Tuesday, February 28, 2012

living to 100 needs an extra $3.5 million

Just read this article in yahoo Finance that says living to 100 needs about $3.5 million.

The average American who lives to the ripe old age of 100 will spend $3.5 million in his or her lifetime, according to an analysis of data from the Bureau of Labor Statistics. A good chunk of that bill, more than $1.5 million, will have been racked by your 50th birthday. The next 30 or so years -- the average 50-year-old today can expect to live until 81 -- will run another $1.4 million. And the lucky few who make it to 100 will need an additional $630,000. Experts say these high costs of living often come as a shock to retirees, many of whom expect to dramatically cut back on their living expenses as they get older and stick to a fixed budget. "A lot of time people actually end up spending more money in retirement than they may have spent when they were working," says Heidi Schmidt, a wealth manager in Dallas with USAA.
So $1.5million at age 50, 1.4 million for the next 30 years, and another $630k for next 20 years if you are so lucky as to live to 100.

We're currently spending on average $4000 a month which means $48k/year.  If we continue living at this rate, we will spend $720k for the next 15 years until we are 50.

How much should we save for retirement?  We will probably not have a house cost ($1500/month savings), our food bill should be lower ($100-200/month lower), and our utilities should be lower ($100/month). So just with those savings, our current $4000 expense could be nearly halved.  Around $2k/month or $24k/year.  If we live out a modest lifestyle for the remainder of our lives and hopefully relatively little medical expenses cuz we are taking care of ourselves, the next 30 years would cost about another $720k.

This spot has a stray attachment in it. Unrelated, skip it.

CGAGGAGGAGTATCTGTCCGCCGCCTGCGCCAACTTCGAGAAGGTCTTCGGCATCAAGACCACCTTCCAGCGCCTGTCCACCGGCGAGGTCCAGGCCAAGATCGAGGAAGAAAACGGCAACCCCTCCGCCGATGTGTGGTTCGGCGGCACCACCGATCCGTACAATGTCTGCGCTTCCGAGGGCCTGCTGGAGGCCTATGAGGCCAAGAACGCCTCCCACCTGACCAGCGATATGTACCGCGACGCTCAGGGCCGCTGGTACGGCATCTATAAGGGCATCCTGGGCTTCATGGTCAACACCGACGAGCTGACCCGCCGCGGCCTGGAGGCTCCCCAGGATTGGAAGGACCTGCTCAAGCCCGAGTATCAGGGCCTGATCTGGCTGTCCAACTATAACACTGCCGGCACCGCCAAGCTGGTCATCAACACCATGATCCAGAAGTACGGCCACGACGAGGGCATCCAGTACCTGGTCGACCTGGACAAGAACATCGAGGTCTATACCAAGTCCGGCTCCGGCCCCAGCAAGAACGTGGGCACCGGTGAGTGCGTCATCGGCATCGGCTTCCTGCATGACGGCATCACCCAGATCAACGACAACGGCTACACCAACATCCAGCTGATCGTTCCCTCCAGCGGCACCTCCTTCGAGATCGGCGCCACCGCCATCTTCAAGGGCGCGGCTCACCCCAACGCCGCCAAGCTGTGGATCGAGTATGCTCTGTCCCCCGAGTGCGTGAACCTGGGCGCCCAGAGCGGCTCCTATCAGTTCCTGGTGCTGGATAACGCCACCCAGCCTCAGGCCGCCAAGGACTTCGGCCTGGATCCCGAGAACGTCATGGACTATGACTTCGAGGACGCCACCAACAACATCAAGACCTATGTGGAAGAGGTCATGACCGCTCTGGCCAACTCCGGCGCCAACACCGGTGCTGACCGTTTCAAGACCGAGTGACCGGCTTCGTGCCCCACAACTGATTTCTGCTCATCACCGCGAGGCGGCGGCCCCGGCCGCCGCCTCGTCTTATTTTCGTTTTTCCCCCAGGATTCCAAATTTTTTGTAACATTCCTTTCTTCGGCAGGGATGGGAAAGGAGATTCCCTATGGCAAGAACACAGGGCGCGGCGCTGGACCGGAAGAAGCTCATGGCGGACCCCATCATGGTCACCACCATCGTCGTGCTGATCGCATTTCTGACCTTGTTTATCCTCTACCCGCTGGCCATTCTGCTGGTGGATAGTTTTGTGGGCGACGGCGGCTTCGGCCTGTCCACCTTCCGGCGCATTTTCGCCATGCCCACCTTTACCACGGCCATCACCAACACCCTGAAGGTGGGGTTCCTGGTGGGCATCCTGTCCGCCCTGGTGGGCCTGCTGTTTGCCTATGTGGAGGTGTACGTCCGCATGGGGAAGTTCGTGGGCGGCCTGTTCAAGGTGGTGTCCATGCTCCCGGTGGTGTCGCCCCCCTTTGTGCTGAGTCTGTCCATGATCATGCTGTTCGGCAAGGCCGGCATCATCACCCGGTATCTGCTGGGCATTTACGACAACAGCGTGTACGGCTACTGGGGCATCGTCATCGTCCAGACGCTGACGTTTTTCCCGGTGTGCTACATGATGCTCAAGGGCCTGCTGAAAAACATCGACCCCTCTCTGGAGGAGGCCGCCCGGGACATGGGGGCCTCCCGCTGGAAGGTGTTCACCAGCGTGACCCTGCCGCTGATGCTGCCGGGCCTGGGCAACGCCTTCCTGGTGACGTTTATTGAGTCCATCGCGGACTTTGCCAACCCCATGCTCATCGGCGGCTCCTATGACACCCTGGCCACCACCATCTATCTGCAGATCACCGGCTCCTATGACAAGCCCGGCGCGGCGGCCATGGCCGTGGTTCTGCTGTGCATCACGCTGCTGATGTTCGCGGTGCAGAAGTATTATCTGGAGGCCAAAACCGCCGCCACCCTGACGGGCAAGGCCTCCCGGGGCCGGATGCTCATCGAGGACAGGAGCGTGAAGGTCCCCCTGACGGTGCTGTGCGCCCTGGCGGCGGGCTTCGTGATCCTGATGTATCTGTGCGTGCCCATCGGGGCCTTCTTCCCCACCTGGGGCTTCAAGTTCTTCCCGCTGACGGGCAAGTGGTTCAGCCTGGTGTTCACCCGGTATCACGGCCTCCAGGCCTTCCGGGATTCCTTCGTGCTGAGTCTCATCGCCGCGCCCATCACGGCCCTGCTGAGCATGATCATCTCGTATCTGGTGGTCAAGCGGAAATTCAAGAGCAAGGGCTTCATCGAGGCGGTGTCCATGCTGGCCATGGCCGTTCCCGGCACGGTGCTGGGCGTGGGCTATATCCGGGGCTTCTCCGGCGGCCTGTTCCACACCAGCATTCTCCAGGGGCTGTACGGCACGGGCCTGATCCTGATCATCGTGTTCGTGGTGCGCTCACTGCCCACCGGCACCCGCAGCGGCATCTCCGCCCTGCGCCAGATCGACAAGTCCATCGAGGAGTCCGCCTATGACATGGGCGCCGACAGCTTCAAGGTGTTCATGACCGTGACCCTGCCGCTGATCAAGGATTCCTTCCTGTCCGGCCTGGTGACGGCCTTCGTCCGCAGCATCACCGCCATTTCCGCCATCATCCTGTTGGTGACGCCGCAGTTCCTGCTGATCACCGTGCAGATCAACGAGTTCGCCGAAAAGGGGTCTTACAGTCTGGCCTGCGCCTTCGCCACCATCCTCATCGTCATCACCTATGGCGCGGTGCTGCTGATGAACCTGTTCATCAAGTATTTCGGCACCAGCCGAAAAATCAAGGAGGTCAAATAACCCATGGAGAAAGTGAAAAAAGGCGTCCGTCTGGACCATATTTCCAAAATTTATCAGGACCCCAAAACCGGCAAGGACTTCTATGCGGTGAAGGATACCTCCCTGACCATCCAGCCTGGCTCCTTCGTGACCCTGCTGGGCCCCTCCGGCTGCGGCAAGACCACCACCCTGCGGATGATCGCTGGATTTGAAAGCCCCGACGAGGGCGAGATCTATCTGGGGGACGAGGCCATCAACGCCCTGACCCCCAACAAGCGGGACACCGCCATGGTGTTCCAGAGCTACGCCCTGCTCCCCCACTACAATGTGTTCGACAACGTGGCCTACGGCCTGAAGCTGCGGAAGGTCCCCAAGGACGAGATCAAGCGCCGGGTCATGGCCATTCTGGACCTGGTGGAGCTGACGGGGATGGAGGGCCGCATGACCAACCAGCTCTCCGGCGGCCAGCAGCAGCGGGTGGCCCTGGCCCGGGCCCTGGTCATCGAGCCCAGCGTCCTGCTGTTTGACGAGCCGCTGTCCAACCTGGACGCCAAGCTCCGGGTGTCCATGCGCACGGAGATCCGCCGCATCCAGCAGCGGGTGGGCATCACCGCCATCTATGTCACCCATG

So if I have a minimum retirement amount it would be around $720k, although I'm hoping to have enough investments set up that I won't have to worry about retirement.  In any case, if it does  run out sooner,  I have family to fall back on.   God will provide, even in retirement.

How much are you saving for retirement? What is your goal?

Friday, February 24, 2012

Regrets. Values. and Life.

What are your values? Last night after bible study, I asked a friend, what were your regrets in your 20's? Since we are nearing mid-late 30s, this was a very relevant question plus there were younger people that can learn from our mistakes.

I thought about what I could have done differently, probably be more patient with investing, probably chosen a different major (more related to business/finance), probably been smarter about dating/marriage, probably bought a house sooner, but even as I went through all those choices I could have done... I knew I wouldn't have done them any sooner or different because I just didn't have the foreknowledge.

I did most of those things thinking I was doing the right thing AT THE TIME. How do you plan for something? I learned a lot through the mistakes and I think those mistakes are probably the best teacher I will ever have.

I could have stayed in teaching, but I took a path that paid a lot more. I could have started my graduate school earlier, instead of struggling now with a wife, two kids (a third one coming), house payments, a job, etc. But hindsight is definitely 20/20.